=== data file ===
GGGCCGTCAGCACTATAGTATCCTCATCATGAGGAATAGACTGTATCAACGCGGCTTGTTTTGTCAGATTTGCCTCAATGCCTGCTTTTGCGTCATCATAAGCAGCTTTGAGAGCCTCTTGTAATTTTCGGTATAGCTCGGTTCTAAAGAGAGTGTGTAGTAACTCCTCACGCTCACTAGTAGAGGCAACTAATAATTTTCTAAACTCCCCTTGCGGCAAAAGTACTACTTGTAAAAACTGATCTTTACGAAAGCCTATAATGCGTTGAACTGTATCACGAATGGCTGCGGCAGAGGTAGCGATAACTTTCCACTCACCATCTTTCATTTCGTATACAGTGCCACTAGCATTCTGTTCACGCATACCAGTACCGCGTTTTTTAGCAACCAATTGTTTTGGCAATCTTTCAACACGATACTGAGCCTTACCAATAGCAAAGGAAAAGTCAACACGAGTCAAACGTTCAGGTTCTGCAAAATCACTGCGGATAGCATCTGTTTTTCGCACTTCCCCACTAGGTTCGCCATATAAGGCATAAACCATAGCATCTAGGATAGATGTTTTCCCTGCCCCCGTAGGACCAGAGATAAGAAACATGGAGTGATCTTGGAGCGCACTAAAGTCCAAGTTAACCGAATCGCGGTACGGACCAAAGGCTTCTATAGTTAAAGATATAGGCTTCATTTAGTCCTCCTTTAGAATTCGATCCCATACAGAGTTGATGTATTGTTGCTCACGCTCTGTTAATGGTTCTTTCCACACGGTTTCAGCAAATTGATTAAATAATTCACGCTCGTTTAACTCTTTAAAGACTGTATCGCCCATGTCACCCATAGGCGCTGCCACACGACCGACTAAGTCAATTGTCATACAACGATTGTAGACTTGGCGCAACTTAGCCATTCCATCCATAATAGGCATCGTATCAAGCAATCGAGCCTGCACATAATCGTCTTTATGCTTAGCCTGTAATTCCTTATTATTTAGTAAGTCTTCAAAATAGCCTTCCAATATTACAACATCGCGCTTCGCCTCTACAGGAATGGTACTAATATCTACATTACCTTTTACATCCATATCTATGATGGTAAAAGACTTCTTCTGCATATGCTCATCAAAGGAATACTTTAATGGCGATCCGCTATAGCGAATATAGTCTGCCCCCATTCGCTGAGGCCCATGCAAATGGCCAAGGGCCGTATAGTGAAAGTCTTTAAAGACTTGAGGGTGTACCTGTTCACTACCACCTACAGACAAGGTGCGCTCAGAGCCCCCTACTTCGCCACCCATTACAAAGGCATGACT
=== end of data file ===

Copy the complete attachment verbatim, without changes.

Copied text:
GGGCCGTCAGCACTATAGTATCCTCATCATGAGGAATAGACTGTATCAACGCGGCTTGTTTTGTCAGATTTGCCTCAATGCCTGCTTTTGCGTCATCATAAGCAGCTTTGAGAGCCTCTTGTAATTTTCGGTATAGCTCGGTTCTAAAGAGAGTGTGTAGTAACTCCTCACGCTCACTAGTAGAGGCAACTAATAATTTTCTAAACTCCCCTTGCGGCAAAAGTACTACTTGTAAAAACTGATCTTTACGAAAGCCTATAATGCGTTGAACTGTATCACGAATGGCTGCGGCAGAGGTAGCGATAACTTTCCACTCACCATCTTTCATTTCGTATACAGTGCCACTAGCATTCTGTTCACGCATACCAGTACCGCGTTTTTTAGCAACCAATTGTTTTGGCAATCTTTCAACACGATACTGAGCCTTACCAATAGCAAAGGAAAAGTCAACACGAGTCAAACGTTCAGGTTCTGCAAAATCACTGCGGATAGCATCTGTTTTTCGCACTTCCCCACTAGGTTCGCCATATAAGGCATAAACCATAGCATCTAGGATAGATGTTTTCCCTGCCCCCGTAGGACCAGAGATAAGAAACATGGAGTGATCTTGGAGCGCACTAAAGTCCAAGTTAACCGAATCGCGGTACGGACCAAAGGCTTCTATAGTTAAAGATATAGGCTTCATTTAGTCCTCCTTTAGAATTCGATCCCATACAGAGTTGATGTATTGTTGCTCACGCTCTGTTAATGGTTCTTTCCACACGGTTTCAGCAAATTGATTAAATAATTCACGCTCGTTTAACTCTTTAAAGACTGTATCGCCCATGTCACCCATAGGCGCTGCCACACGACCGACTAAGTCAATTGTCATACAACGATTGTAGACTTGGCGCAACTTAGCCATTCCATCCATAATAGGCATCGTATCAAGCAATCGAGCCTGCACATAATCGTCTTTATGCTTAGCCTGTAATTCCTTATTATTTAGTAAGTCTTCAAAATAGCCTTCCAATATTACAACATCGCGCTTCGCCTCTACAGGAATGGTACTAATATCTACATTACCTTTTACATCCATATCTATGATGGTAAAAGACTTCTTCTGCATATGCTCATCAAAGGAATACTTTAATGGCGATCCGCTATAGCGAATATAGTCTGCCCCCATTCGCTGAGGCCCATGCAAATGGCCAAGGGCCGTATAGTGAAAGTCTTTAAAGACTTGAGGGTGTACCTGTTCACTACCACCTACAGACAAGGTGCGCTCAGAGCCCCCTACTTCGCCACCCATTACAAAGGCATGACT